A lot or a little?
The parents' guide to what's in this movie.
What parents need to know
Parents need to know that the Bratz dolls are particularly controversial for being overly sexualized and superficial, but in Desert Jewelz, they're less fashion- and looks-obsessed than in the franchise's other direct-to-DVD movies. There's considerable peril, especially when one character is kidnapped by a creepy professor and in a frightening scene when it seems like a beloved camel has fallen to its death. The language is tame except for a few mild insults and the innuendo implied in the professor's treatment of his captives. Some parents won't appreciate that the girls wear midriff-baring belly dancer costumes in a fashion show, and those who pay attention to the accents may find them caricatures of cultural stereotypes.
What's the story?
The four main Bratz dolls -- Cloe, Jade, Sasha, and Yasmin -- accompany their friend Katia to her father's homeland, where they're supposed to deliver her family's heirloom carpet to a museum. Although Katia's father insists she take the carpet straight to him, she decides to use it as a prop for a fashion show the girls enter. Meanwhile, a ninja-like young woman steals a mysterious ring that activates the magic carpet. When she calls the rug to her, the girls fly to a secret cave, where the robbery's mastermind -- a nefarious professor -- tries to buy the carpet from Katia. When she refuses, the professor kidnaps her on the carpet. The remaining girls band together to figure out how to save Katia before the professor forces her to use the ring and the carpet to unearth a genie in a bottle.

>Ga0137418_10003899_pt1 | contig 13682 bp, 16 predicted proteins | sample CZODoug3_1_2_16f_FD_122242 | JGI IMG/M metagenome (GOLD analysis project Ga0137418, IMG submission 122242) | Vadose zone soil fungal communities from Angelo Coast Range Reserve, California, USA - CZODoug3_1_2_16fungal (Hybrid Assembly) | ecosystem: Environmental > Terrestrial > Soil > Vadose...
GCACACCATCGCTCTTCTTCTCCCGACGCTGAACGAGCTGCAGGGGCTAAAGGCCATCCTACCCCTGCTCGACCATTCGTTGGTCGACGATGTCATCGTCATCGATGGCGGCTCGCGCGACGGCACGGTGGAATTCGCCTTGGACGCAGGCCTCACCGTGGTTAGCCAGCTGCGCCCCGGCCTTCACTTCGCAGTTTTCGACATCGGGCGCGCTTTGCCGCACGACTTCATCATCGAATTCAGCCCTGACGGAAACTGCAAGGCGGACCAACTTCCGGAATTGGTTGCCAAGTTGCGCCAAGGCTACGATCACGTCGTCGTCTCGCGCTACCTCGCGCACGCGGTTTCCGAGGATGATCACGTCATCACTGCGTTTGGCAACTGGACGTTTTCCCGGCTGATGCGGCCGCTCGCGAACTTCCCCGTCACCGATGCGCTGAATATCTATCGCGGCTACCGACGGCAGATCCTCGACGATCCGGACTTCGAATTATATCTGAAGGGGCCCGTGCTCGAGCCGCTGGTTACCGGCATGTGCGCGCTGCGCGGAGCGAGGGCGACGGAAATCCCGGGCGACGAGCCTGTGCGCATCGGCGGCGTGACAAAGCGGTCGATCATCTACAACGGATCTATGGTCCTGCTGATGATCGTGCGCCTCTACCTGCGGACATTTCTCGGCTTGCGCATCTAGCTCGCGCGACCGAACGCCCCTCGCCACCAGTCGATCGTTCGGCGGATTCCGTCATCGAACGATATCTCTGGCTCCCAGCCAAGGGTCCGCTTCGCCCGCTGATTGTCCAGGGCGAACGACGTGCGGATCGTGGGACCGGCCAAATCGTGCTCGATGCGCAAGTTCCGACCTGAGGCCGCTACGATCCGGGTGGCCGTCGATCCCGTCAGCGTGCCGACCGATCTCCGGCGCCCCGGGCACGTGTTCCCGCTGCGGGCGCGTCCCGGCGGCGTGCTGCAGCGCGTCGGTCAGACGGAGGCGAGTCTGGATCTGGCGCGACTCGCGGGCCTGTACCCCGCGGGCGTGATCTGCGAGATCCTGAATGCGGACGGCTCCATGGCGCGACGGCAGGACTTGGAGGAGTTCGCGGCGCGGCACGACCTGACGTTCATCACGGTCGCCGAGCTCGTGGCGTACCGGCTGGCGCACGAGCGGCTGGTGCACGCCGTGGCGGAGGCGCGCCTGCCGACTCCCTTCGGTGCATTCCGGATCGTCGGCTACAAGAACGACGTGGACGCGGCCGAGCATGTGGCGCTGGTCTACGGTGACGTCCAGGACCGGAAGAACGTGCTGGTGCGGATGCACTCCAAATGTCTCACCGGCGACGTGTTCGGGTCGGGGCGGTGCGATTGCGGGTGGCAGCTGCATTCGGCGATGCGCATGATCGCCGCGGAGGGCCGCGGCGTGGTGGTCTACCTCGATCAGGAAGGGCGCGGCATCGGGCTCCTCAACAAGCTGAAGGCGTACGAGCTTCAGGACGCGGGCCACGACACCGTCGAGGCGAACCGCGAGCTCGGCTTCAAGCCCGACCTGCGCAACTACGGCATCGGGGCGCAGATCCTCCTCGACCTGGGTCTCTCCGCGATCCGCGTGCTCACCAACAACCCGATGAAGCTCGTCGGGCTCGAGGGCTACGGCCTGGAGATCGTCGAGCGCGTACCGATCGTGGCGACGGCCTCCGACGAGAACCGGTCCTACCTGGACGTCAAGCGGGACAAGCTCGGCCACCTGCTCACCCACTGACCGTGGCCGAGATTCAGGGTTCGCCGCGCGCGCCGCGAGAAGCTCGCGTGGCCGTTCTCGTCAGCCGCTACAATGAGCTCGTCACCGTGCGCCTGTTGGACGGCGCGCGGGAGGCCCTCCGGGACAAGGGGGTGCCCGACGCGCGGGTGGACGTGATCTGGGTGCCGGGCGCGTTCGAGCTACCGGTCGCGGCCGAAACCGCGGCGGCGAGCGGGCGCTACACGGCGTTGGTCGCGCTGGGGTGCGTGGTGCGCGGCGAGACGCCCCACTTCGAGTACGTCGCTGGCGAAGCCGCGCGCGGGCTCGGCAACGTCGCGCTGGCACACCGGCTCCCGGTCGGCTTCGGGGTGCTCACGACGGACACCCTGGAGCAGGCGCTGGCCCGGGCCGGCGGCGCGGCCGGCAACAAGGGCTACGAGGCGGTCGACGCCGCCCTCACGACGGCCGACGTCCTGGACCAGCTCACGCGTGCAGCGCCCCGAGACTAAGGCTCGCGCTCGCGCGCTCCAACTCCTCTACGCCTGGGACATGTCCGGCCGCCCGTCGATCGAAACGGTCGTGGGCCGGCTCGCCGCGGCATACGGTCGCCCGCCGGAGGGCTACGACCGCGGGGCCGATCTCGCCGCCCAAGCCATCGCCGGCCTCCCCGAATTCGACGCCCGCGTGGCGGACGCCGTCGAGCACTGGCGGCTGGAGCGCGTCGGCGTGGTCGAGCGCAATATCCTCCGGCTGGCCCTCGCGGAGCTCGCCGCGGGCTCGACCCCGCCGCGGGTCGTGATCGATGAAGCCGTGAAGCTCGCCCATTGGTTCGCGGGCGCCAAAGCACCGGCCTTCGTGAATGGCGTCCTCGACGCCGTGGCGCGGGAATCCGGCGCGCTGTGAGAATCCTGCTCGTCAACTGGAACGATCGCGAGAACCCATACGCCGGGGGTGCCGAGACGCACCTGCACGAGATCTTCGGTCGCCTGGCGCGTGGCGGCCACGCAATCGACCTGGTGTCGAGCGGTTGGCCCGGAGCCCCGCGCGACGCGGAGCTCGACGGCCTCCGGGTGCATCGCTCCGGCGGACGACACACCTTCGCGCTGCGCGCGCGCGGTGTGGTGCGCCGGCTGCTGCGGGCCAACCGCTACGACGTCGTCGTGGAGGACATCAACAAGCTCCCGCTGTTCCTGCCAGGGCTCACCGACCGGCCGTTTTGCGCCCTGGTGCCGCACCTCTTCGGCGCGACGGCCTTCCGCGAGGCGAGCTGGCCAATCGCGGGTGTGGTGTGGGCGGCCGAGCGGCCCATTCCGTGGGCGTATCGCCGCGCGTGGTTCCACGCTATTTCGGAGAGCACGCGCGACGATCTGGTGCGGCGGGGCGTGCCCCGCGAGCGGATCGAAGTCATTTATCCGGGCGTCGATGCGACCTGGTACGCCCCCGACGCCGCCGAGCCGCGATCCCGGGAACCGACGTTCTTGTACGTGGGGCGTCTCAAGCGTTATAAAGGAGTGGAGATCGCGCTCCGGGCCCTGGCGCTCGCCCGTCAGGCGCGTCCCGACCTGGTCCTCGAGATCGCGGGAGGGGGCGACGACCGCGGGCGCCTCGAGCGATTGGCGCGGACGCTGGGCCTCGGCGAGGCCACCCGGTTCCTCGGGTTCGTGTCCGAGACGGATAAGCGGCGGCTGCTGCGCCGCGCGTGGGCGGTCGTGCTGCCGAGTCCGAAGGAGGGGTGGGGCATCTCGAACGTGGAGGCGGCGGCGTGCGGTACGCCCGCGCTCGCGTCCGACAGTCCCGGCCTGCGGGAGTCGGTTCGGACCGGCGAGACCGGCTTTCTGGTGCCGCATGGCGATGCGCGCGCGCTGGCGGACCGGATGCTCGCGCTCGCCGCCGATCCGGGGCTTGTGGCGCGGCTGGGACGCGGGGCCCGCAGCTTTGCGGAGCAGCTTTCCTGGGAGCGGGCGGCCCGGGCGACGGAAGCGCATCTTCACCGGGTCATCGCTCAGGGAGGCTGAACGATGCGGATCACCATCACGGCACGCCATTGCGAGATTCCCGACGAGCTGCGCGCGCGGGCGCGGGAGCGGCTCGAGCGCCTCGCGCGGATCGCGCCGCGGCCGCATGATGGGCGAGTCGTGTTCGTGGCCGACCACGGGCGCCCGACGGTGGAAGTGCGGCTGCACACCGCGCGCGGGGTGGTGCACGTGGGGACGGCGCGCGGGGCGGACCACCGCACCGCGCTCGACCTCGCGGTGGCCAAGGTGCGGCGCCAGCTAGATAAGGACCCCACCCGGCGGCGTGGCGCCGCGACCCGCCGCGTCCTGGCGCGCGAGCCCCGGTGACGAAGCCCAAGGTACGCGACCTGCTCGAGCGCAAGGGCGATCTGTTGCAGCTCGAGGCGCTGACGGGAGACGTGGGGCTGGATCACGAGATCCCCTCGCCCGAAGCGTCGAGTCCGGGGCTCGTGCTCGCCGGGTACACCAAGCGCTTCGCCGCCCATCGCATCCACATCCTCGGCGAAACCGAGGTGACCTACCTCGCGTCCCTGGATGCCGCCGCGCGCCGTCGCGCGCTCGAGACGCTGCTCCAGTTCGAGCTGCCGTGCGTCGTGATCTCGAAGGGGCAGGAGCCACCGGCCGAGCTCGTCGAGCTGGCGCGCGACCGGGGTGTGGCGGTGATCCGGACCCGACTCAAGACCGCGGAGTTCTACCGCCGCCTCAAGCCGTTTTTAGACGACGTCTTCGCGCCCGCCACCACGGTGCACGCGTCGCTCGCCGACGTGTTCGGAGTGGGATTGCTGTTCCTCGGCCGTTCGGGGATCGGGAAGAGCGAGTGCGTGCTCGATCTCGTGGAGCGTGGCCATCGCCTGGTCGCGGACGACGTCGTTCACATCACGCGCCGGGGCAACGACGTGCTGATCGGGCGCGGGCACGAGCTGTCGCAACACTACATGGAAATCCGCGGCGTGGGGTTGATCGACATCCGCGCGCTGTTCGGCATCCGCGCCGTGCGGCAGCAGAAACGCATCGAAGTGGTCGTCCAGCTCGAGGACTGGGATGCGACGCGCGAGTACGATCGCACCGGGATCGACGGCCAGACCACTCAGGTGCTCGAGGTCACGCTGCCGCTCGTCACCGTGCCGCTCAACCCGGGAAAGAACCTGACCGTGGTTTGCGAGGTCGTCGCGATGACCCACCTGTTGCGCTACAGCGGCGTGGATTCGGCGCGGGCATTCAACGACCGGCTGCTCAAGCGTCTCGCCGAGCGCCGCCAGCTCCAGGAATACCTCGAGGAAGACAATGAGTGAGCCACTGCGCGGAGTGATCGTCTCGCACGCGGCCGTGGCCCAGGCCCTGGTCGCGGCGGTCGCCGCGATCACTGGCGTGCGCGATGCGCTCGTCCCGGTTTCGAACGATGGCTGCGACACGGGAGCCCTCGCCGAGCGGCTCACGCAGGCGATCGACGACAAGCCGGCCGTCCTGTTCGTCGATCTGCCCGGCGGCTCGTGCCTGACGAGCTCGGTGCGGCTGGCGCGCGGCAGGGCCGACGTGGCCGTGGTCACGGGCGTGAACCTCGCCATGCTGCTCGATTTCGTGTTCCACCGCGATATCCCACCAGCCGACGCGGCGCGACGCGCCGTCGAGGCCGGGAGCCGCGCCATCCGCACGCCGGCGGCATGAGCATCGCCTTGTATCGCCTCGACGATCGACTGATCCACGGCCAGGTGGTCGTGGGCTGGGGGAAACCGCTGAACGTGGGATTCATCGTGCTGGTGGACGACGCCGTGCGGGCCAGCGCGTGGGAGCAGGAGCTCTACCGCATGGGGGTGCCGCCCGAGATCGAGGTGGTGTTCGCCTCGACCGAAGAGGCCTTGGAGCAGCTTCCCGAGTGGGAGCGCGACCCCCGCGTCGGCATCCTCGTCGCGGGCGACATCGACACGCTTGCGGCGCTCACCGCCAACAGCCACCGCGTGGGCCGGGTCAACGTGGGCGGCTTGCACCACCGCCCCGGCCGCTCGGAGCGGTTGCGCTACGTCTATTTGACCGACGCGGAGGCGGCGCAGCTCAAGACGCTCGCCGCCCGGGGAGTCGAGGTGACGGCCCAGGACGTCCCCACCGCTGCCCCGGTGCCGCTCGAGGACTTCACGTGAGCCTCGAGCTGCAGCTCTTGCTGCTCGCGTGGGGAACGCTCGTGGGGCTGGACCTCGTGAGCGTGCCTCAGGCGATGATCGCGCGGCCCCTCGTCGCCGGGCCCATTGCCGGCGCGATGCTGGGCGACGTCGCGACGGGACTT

Is it any good?
None of the Bratz movies are really good, but this one at the very least has a slightly imaginative plot that doesn't involve the girls flirting with boys or obsessing about their hair and make-up. The girls embark on an adventure for the sake of saving their friend, and their ability to stay optimistic and intrepid in the face of rather frightening circumstances is commendable. There's some innuendo (the professor is quite creepy and menacing when he interacts with Katia) that's a bit off-putting, but most of the movie is about the four girls as they try to track down their kidnapped friend.
The animation is amateurish and dull, and at times the girls look so identical that it's hard to tell them apart, even though they have different hair and eye colors. While the girls have appropriately young-sounding voices, Katia's father and the thief Alla have distracting, over-the-top accents. Katia's dad sounds like Apu from The Simpsons, when he's clearly supposed to be from the Middle East. Second- and third-grade girls may find the movie delightful despite all its shortcomings, but parents who want more substantive choices should probably find a title that isn't a 74-minute commercial.
Talk to your kids about ...
Families can talk about the ongoing popularity of movies that advertise toys to children. Parents: Do your kids ask to see movies based on commercials? Kids: Does watching this movie make you want a Bratz doll?
On one hand, the Bratz dolls purportedly promote "diversity," but despite their different shades of hair color and skin, they look exactly the same: large almond-shaped eyes, puffy bee-stung lips, tiny noses, lots of long hair. Do you think the dolls actually support multiculturalism when their features are nearly identical?
Why do the Bratz dolls have a more negative reputation than Barbie dolls? Aren't both sets of dolls concerned with fashion, make-up, and attracting boys?
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